HCM City seeks to develop nighttime tourist products hinh anh 1A performance of kylin and dragon dances at the Garden Mall in HCM City’s District 5. Kylin and dragon dances are performed twice a month to serve domestic and foreign visitors. (Photo: VNA)
HCM City (VNS/VNA) Ho Chi Minh City authorities are focusing on efforts to develop historic and cultural heritage attractions and tourism products and services at night to boost the tourism industry and exploit the night economy, city leaders said.

The city’s Tourism Development Strategy from now until 2030 would highlight the vital role of historic and cultural heritage attractions in the development of tourism products, said Bui Thi Ngoc Hieu, deputy director of the city’s Department of Tourism.

The tourism sector had been conducting surveys on historic and cultural heritage attractions citywide and coordinating with local authorities to put them into tour packages, Hieu said.

The strategy outlined a plan to build night-time tourism products and services and exploit the potential of the nighttime economy, she said at a television programme entitled “People Ask-HCM City Authorities Answer” on October 9.

The departments of tourism and culture and sports have worked together to develop cultural and art performance programmes to serve tourists, including don ca tai tu (southern folk music), hat boi (classical drama), and cai luong (reformed opera) performances.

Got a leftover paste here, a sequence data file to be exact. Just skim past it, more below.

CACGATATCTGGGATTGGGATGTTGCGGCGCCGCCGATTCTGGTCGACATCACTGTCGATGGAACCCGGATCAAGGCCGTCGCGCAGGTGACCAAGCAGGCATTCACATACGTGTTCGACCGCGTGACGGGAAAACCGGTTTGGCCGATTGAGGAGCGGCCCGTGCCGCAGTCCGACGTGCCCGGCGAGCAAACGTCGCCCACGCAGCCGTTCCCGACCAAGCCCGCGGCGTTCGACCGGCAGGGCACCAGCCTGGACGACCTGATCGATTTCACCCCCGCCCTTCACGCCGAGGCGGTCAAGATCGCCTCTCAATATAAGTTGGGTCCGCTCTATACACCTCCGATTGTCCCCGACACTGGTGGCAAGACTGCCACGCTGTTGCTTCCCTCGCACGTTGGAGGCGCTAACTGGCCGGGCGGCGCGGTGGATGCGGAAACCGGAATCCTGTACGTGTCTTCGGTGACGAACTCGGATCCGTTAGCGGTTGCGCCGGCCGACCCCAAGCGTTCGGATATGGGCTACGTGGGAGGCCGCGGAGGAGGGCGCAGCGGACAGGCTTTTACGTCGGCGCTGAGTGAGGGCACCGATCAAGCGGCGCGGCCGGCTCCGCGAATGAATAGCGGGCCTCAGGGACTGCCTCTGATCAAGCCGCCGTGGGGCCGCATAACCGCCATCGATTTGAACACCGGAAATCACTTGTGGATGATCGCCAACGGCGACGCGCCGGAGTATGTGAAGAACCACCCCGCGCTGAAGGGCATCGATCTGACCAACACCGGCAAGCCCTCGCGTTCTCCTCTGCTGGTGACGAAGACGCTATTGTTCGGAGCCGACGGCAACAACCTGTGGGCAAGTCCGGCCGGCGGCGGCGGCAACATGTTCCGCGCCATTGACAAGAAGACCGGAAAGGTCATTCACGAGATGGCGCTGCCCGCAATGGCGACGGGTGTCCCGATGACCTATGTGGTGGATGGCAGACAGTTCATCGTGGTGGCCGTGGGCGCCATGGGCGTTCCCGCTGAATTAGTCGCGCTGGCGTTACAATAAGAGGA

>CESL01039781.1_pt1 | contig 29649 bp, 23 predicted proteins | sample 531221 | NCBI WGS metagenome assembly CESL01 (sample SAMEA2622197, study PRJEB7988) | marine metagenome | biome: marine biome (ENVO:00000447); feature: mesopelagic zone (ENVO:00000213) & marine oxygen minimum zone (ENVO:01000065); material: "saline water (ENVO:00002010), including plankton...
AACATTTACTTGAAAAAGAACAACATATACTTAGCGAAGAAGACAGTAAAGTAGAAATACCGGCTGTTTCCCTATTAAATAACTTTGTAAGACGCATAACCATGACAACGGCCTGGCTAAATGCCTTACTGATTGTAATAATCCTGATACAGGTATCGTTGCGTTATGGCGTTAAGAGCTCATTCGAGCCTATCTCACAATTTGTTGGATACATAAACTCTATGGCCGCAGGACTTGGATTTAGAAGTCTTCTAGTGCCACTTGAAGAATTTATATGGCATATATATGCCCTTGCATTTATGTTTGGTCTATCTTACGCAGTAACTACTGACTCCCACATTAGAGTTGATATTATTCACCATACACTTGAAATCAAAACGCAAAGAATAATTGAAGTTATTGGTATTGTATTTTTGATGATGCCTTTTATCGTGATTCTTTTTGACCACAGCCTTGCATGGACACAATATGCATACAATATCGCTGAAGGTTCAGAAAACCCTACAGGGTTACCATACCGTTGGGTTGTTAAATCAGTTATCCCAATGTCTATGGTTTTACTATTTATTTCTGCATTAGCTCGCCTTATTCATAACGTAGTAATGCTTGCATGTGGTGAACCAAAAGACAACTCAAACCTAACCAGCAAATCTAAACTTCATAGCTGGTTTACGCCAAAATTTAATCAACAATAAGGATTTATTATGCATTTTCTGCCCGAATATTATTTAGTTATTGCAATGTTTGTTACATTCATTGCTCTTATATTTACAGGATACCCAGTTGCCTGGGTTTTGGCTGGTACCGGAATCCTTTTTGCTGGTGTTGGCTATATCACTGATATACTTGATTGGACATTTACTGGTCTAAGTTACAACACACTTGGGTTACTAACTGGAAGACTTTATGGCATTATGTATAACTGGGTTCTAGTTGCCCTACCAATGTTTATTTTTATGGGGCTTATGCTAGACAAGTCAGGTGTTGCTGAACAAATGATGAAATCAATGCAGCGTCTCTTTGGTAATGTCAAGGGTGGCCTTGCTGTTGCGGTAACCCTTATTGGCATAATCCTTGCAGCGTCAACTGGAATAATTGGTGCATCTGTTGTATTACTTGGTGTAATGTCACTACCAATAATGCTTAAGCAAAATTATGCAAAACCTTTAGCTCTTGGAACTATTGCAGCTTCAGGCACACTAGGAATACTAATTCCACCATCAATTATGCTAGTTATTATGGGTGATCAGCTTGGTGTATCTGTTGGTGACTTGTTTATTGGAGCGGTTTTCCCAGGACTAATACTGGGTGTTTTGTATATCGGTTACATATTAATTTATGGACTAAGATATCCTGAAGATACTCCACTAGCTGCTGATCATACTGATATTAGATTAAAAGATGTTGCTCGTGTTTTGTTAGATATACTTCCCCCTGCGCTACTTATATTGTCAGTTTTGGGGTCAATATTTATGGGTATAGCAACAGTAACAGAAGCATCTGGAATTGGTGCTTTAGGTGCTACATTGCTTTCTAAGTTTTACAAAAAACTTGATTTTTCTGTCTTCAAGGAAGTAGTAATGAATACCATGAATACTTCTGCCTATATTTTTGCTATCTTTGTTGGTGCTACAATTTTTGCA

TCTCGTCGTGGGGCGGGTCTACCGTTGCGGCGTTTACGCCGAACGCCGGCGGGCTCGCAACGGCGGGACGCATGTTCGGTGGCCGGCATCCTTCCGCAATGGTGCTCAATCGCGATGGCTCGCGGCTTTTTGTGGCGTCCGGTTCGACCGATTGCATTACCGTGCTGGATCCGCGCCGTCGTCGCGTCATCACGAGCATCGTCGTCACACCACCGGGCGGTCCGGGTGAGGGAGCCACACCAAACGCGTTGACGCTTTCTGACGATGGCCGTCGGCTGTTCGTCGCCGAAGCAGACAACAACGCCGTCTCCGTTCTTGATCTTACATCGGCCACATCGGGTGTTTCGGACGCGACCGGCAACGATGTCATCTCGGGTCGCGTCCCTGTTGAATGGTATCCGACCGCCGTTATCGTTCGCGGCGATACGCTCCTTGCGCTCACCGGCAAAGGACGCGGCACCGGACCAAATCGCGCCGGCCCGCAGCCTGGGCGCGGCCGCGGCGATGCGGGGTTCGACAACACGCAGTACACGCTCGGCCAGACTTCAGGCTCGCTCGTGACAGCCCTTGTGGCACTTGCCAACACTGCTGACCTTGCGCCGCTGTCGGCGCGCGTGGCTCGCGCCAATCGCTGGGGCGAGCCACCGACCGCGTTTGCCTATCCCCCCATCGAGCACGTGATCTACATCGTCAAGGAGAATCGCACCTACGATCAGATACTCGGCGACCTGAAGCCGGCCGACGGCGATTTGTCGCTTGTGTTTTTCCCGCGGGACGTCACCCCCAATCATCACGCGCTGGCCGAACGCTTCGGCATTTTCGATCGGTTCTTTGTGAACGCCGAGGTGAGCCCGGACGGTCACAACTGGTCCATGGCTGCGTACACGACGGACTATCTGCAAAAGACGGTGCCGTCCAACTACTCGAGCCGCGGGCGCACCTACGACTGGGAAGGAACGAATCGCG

Nguyen Thi Thanh Thuy, deputy director of the city Department of Culture and Sports, said the Phu Tho circus and multi-purpose performing centre project in the city’s District 11 would begin construction this year.

Renovation of existing theatres would also be carried out soon to provide more places for art performances to serve tourists, Thuy said.

Tran The Dung, director of Fiditour, said many historic and cultural heritage attractions had not met the requirements to serve tourists due to a lack of appropriate investment.

The tourism authorities needed to make specific plans to connect historic and cultural heritage attractions in districts to make them unique tourism products, Dung said.

There was a lack of nighttime entertainment activities and large art performances to serve tourists, he said.

Cao Thanh Binh, head of the People’s Council’s socio-culture board, said the city had not yet realised its huge potential for cultural tourism.

"The city is home to 185 relics, of which only 40 relics are exploited as cultural heritage attractions," Binh said./.